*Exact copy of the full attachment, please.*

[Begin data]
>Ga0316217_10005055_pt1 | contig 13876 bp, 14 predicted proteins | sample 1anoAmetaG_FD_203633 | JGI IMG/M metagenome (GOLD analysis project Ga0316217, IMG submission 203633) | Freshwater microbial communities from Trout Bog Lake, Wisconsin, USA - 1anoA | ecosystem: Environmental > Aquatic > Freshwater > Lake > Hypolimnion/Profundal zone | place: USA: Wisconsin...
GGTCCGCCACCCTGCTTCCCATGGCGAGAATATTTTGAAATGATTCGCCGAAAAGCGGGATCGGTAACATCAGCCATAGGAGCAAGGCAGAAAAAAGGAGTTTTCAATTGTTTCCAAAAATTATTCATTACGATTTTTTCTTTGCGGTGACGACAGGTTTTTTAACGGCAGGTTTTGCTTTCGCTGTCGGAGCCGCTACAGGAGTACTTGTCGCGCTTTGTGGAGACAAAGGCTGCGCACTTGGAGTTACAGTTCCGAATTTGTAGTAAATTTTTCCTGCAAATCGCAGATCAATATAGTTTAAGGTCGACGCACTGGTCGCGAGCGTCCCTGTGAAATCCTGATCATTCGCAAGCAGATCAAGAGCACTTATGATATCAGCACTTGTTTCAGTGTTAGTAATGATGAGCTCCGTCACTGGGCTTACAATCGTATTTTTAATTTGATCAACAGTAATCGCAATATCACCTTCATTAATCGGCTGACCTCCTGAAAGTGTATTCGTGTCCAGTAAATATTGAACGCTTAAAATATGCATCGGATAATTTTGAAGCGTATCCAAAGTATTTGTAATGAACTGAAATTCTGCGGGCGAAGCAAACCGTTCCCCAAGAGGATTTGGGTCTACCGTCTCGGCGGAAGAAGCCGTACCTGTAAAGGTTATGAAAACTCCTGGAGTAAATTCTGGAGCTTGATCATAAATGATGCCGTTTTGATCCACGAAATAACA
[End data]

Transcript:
>Ga0316217_10005055_pt1 | contig 13876 bp, 14 predicted proteins | sample 1anoAmetaG_FD_203633 | JGI IMG/M metagenome (GOLD analysis project Ga0316217, IMG submission 203633) | Freshwater microbial communities from Trout Bog Lake, Wisconsin, USA - 1anoA | ecosystem: Environmental > Aquatic > Freshwater > Lake > Hypolimnion/Profundal zone | place: USA: Wisconsin...
GGTCCGCCACCCTGCTTCCCATGGCGAGAATATTTTGAAATGATTCGCCGAAAAGCGGGATCGGTAACATCAGCCATAGGAGCAAGGCAGAAAAAAGGAGTTTTCAATTGTTTCCAAAAATTATTCATTACGATTTTTTCTTTGCGGTGACGACAGGTTTTTTAACGGCAGGTTTTGCTTTCGCTGTCGGAGCCGCTACAGGAGTACTTGTCGCGCTTTGTGGAGACAAAGGCTGCGCACTTGGAGTTACAGTTCCGAATTTGTAGTAAATTTTTCCTGCAAATCGCAGATCAATATAGTTTAAGGTCGACGCACTGGTCGCGAGCGTCCCTGTGAAATCCTGATCATTCGCAAGCAGATCAAGAGCACTTATGATATCAGCACTTGTTTCAGTGTTAGTAATGATGAGCTCCGTCACTGGGCTTACAATCGTATTTTTAATTTGATCAACAGTAATCGCAATATCACCTTCATTAATCGGCTGACCTCCTGAAAGTGTATTCGTGTCCAGTAAATATTGAACGCTTAAAATATGCATCGGATAATTTTGAAGCGTATCCAAAGTATTTGTAATGAACTGAAATTCTGCGGGCGAAGCAAACCGTTCCCCAAGAGGATTTGGGTCTACCGTCTCGGCGGAAGAAGCCGTACCTGTAAAGGTTATGAAAACTCCTGGAGTAAATTCTGGAGCTTGATCATAAATGATGCCGTTTTGATCCACGAAATAACA